Russia and Iran Threats Put Missile Defense Back on the Agenda
In Europe and the Middle East, plans for missile defense are a mixed blessing.
There are interesting parallels between the air defense pact the United States is proposing for the Middle East and NATO’s missile defense system in Europe. The growing threat posed by Iran’s missiles and the fear that Tehran could use them for nuclear weapons have been key drivers of U.S. efforts over the past 20 years to deploy a missile defense shield both in Europe and the Middle East.
Yet with the doubts over the chances of reviving the nuclear deal with Iran, NATO’s anti-missile shield has a renewed purpose. Iran’s firm support for Russia’s war in Ukraine—including reports that it is supplying Russia with combat drones for use in Ukraine—could revive concerns of a potential Iranian threat to Europe. At the same time, there is also a heightened fear in Europe of the Russian missile threat.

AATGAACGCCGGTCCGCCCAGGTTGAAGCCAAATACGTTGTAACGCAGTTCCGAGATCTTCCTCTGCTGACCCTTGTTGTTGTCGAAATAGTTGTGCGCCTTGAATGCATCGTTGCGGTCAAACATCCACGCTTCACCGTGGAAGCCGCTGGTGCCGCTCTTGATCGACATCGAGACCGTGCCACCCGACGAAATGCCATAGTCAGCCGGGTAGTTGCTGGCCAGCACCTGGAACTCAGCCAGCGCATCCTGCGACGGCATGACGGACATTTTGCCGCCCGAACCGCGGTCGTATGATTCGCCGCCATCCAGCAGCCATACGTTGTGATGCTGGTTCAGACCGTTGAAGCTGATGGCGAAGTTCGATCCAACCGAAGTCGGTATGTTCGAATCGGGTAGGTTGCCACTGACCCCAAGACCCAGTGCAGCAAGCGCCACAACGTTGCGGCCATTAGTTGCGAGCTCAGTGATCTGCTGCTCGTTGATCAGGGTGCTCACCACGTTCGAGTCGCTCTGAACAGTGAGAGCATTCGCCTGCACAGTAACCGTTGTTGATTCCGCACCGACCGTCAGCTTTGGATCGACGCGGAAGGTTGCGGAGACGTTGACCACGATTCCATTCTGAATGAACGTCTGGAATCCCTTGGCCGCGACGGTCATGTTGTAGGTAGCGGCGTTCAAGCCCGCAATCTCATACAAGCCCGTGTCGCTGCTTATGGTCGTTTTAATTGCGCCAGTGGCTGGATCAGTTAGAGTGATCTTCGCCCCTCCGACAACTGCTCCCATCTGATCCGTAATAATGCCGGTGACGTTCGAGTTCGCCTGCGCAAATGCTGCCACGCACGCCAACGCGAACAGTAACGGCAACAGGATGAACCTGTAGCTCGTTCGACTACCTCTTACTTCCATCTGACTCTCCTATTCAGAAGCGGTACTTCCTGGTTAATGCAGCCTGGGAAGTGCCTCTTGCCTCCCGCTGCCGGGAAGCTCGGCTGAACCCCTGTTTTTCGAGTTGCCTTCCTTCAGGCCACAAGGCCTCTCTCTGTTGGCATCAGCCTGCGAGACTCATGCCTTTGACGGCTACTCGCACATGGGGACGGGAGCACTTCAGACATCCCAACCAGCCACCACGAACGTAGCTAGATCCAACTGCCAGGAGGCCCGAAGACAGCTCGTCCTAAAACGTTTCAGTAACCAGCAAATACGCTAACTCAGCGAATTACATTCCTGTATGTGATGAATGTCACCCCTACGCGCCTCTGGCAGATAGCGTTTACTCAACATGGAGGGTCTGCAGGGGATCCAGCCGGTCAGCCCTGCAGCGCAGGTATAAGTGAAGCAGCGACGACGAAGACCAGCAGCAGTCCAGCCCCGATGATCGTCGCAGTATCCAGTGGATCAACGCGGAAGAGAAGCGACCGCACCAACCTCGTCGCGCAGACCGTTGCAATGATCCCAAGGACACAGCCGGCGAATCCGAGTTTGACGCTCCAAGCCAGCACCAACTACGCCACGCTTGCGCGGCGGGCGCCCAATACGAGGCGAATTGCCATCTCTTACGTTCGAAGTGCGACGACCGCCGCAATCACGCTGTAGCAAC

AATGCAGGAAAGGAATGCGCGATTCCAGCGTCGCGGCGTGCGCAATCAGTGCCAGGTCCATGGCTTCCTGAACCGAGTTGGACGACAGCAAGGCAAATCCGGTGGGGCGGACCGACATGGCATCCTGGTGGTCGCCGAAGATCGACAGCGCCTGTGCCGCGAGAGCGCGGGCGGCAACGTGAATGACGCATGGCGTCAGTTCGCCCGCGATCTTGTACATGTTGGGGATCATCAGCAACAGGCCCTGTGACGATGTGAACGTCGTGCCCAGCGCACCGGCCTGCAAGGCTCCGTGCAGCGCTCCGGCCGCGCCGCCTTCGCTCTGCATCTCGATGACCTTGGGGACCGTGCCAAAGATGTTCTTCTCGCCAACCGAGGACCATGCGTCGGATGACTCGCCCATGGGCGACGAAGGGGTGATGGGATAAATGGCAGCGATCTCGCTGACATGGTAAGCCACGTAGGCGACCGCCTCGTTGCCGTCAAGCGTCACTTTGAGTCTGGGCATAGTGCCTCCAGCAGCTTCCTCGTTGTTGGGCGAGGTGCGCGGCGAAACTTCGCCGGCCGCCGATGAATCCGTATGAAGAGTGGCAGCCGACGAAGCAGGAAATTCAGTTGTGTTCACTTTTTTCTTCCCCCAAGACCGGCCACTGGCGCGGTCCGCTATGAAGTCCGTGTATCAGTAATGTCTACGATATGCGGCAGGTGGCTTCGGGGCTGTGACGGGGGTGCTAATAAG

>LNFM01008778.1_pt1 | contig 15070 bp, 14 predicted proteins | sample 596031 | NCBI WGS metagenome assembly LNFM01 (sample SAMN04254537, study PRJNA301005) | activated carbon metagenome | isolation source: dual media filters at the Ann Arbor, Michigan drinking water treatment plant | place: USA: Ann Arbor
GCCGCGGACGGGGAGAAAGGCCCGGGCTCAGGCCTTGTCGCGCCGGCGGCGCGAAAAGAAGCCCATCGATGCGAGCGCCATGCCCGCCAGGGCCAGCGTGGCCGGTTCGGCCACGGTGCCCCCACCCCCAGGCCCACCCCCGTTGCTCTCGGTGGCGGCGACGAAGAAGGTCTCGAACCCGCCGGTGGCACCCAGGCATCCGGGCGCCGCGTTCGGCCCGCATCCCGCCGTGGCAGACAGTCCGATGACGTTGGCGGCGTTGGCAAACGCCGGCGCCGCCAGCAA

NATO missile defense is a means for the United States to signal its commitment to the security of its Central and Eastern European allies. This same logic applies equally to the Middle East amid fears of a U.S. retreat from the region.
Read the full-text article for Foreign Policy below.